Dog Trainer Martin Bell
One of the best dog trainers in Houston, a dog behavior specialist, is Martin Bell. Martin and Shelly Bell, owners and operators of Shelmar Kennels, are the people to call when you need dog trainers in Houston. Learn more about Bell and Shelmar Kennels through the following personal story:
My love of great dogs started early. I learned to expect the finer things from a dog and that is the tradition we continue here today. Our dogs at Shelmar Kennels follow that philosophy; we develop in dogs a willingness to please and a desire to be trained.
Shelmar Kennels was founded by Shelly and me 12 years ago. Our lives have gone through changes as has our business. I no longer train field trial dogs for clients, preferring to spend quality time with the 3 dogs that belong to me and stay close to home obedience training dogs for Katy and Houston residents. I still fly to field trials to compete 3 or 4 times a year but mainly to spend time with old friends. I have found myself more successful with just a couple of my own dogs. This year I have the current high point dog in the US. Her record of 6 starts earning 4 wins and a second, being beaten only by her kennelmate, will be difficult to duplicate.
I have been having fun training different breeds and interacting with so many different owners and owner’s personalities. Dog behavior problem solving, and helping people genuinely in need with errant dogs, has given me a new found satisfaction in dog training. Teaching dog owners has become as interesting as teaching dogs. I have always been a firm believer in education and I surround myself with the best people (and dogs!) in the business.
Here at Shelmar kennels we will take the Pepsi challenge against anyone. Shelly and I do all the training ourselves – we don’t rely on hired trainers to handle and train your dog. You get us, we work hard on all the dogs that come through Shelmar Kennels and, until publishing this new website with our obedience programs in detail, we have always been 100% referral from satisfied customers and veterinarians who have seen first hand the difference we can make in your life between you and your dog. Below is my story, how I got from Rural England to Texas, riding on my ability to train dogs and some of the people and dogs that helped me along the way. Read on if it interests you. It’s mostly a collection of dog stories that have molded me into the dog trainer I am.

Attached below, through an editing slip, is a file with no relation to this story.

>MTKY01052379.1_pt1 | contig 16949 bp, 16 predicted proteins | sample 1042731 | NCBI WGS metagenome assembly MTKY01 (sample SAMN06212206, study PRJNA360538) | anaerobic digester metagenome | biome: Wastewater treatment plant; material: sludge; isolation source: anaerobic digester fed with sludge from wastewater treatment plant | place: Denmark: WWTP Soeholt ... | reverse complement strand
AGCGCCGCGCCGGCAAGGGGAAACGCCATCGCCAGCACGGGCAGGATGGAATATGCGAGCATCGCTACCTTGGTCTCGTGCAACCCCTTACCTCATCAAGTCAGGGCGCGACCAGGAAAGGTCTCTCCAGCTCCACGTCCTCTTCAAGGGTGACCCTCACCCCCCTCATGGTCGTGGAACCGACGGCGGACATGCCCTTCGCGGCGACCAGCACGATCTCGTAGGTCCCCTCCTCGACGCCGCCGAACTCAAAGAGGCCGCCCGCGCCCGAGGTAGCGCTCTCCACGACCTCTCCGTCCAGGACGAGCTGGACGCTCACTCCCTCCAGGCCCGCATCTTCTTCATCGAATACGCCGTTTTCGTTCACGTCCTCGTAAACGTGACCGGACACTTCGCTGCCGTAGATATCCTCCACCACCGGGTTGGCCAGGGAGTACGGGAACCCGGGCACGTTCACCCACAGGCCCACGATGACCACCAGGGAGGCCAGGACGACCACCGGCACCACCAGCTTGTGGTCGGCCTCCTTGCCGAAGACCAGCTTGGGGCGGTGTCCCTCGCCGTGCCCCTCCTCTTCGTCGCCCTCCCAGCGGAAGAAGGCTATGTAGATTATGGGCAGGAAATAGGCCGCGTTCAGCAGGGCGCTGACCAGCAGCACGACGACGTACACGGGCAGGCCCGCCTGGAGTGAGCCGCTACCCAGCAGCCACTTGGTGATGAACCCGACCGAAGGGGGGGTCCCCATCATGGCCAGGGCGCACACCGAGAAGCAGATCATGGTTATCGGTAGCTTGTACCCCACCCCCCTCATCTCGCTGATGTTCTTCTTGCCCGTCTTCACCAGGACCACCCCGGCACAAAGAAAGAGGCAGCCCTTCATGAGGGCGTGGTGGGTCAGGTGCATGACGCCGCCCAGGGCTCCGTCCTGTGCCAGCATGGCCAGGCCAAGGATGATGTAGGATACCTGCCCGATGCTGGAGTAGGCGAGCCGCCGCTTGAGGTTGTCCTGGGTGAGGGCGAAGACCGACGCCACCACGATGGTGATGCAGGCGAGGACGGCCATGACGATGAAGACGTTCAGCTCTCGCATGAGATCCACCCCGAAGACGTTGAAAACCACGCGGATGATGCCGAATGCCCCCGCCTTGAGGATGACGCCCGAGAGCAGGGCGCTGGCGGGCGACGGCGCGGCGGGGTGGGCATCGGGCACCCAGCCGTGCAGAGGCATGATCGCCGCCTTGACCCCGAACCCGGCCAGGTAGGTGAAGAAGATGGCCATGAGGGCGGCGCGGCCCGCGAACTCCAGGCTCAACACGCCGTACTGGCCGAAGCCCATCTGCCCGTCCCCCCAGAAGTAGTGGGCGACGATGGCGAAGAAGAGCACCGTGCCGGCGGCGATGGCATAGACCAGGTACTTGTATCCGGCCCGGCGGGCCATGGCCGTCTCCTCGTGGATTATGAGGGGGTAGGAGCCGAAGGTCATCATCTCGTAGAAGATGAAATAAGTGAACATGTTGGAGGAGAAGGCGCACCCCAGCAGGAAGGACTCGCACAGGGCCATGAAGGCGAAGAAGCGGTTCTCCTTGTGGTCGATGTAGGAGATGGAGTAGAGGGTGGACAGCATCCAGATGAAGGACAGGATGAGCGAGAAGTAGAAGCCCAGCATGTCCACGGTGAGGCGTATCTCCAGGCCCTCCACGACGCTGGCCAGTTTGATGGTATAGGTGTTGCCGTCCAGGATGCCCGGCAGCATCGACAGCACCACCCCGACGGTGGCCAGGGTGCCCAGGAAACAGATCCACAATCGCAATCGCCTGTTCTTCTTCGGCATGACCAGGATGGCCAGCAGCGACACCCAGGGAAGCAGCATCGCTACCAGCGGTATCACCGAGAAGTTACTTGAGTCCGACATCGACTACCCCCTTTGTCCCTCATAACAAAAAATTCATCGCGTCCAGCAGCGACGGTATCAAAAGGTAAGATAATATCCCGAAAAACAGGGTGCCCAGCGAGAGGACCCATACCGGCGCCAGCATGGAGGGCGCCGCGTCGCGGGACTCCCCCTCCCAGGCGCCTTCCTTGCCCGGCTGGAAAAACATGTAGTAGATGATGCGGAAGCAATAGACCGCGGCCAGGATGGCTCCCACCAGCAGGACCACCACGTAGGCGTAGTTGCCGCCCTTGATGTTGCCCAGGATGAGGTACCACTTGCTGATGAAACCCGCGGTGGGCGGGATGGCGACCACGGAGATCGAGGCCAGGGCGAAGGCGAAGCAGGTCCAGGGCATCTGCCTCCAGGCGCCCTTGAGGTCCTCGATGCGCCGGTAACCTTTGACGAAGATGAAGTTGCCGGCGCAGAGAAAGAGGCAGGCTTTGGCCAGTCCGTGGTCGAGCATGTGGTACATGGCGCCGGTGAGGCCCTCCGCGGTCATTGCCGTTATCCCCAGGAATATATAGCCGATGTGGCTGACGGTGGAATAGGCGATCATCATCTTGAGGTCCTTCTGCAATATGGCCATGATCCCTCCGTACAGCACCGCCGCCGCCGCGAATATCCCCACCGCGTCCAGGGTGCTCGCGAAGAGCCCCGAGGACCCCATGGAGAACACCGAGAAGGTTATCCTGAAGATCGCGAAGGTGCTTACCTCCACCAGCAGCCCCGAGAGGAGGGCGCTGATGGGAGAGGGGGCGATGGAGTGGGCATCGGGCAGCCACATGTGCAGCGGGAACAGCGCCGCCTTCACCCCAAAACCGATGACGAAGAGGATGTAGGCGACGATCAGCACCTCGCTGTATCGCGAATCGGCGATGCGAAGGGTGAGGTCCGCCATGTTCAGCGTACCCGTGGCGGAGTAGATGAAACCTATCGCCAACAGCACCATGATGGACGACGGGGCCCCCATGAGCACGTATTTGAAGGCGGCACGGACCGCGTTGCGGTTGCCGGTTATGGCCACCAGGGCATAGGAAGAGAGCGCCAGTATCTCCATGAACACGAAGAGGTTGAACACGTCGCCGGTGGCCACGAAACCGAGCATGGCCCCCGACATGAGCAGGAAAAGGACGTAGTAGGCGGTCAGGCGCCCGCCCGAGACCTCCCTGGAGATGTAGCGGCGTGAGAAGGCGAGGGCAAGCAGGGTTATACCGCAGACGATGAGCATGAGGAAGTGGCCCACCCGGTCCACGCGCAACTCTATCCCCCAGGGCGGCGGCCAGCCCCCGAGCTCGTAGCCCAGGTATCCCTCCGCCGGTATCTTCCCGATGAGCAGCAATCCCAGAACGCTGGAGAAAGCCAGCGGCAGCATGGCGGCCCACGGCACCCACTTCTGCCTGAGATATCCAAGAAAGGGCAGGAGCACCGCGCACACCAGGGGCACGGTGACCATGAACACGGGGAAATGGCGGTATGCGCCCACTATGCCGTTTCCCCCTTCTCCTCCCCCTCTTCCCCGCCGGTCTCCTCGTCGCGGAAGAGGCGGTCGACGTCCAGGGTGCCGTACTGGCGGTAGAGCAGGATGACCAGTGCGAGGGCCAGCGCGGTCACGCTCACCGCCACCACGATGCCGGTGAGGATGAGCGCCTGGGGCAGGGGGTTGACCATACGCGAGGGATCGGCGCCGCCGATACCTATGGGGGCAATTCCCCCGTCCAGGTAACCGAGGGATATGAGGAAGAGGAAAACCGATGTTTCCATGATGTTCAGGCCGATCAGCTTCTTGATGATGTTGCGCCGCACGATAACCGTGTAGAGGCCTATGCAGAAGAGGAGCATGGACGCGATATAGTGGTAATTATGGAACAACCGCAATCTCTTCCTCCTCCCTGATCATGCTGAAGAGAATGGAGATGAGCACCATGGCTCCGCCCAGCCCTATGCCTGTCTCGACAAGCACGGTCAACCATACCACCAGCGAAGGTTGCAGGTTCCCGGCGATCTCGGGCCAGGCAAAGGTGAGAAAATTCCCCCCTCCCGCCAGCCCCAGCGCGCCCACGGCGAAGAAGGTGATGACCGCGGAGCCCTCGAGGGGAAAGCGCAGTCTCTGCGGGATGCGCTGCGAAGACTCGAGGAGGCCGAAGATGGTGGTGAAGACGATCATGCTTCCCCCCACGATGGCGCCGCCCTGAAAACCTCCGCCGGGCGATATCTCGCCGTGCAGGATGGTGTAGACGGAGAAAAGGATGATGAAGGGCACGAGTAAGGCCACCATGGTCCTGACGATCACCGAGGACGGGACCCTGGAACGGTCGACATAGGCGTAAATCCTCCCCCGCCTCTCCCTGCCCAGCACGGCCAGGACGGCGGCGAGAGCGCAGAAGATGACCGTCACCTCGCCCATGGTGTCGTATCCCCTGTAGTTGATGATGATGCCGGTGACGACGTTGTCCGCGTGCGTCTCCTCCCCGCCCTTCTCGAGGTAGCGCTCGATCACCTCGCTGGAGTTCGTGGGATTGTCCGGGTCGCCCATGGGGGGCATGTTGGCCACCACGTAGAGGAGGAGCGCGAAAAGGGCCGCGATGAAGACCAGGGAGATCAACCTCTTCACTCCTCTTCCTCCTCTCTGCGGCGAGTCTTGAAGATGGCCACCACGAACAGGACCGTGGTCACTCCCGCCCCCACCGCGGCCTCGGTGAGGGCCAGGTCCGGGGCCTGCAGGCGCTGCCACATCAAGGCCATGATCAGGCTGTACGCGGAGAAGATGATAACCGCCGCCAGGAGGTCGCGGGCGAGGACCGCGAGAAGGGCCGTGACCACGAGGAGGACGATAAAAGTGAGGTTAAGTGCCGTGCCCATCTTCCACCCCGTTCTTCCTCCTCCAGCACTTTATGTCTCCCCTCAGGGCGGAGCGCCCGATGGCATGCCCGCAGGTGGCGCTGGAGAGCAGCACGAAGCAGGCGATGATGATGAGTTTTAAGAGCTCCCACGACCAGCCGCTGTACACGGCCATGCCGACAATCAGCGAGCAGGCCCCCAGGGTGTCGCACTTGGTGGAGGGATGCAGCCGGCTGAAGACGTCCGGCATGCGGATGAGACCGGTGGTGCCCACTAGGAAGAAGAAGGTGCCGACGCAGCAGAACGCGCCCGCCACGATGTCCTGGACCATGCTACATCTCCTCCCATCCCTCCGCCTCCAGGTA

June 18th, 2007
I started my hunting and dog life early, chasing Woodcock in the swamps and wet spots around Cornwall, England with my Dad. The perfect dog for this job was a spaniel. As a youngster my Dad and Granddad had various sorts of poorly backyard-bred Springer’s. They were huge dogs with tight wavy coats, poor in temperament but hard hunters, best suited to a kennel life. My uncle was a fisherman/poacher in the fishing village of Flushing. A famous trialer vacationing in a local cottage promised him a puppy in exchange for oysters, which he picked fresh everyday from the oyster beds. The following year the trainer appeared with a Springer pup named Tally. She was the first dog I had seen that could do it all.
Tally was completely natural she had no formal training at all but could handle on a dime and she had an unbelievable nose, a desire to please and a willingness to just be with you. My dad took a pup from her first litter that we named Dell. When Dell was of age Dad started training her. The only hurdle was retrieving to hand. She loved to retrieve but she would circle on delivery. Dad corrected her problem by throwing retrieves into a tidal creek. Dell was a strong swimmer and would glide out and back, the slow current forcing her to come into hand and then onto the bank.
That turned out to be my first lesson in outsmarting, not forcing, when training a dog. Once Dell had that sorted out she was an absolute dream to train. Her first flush on live game was a Sunday morning walk/hunt/training session in the early summer.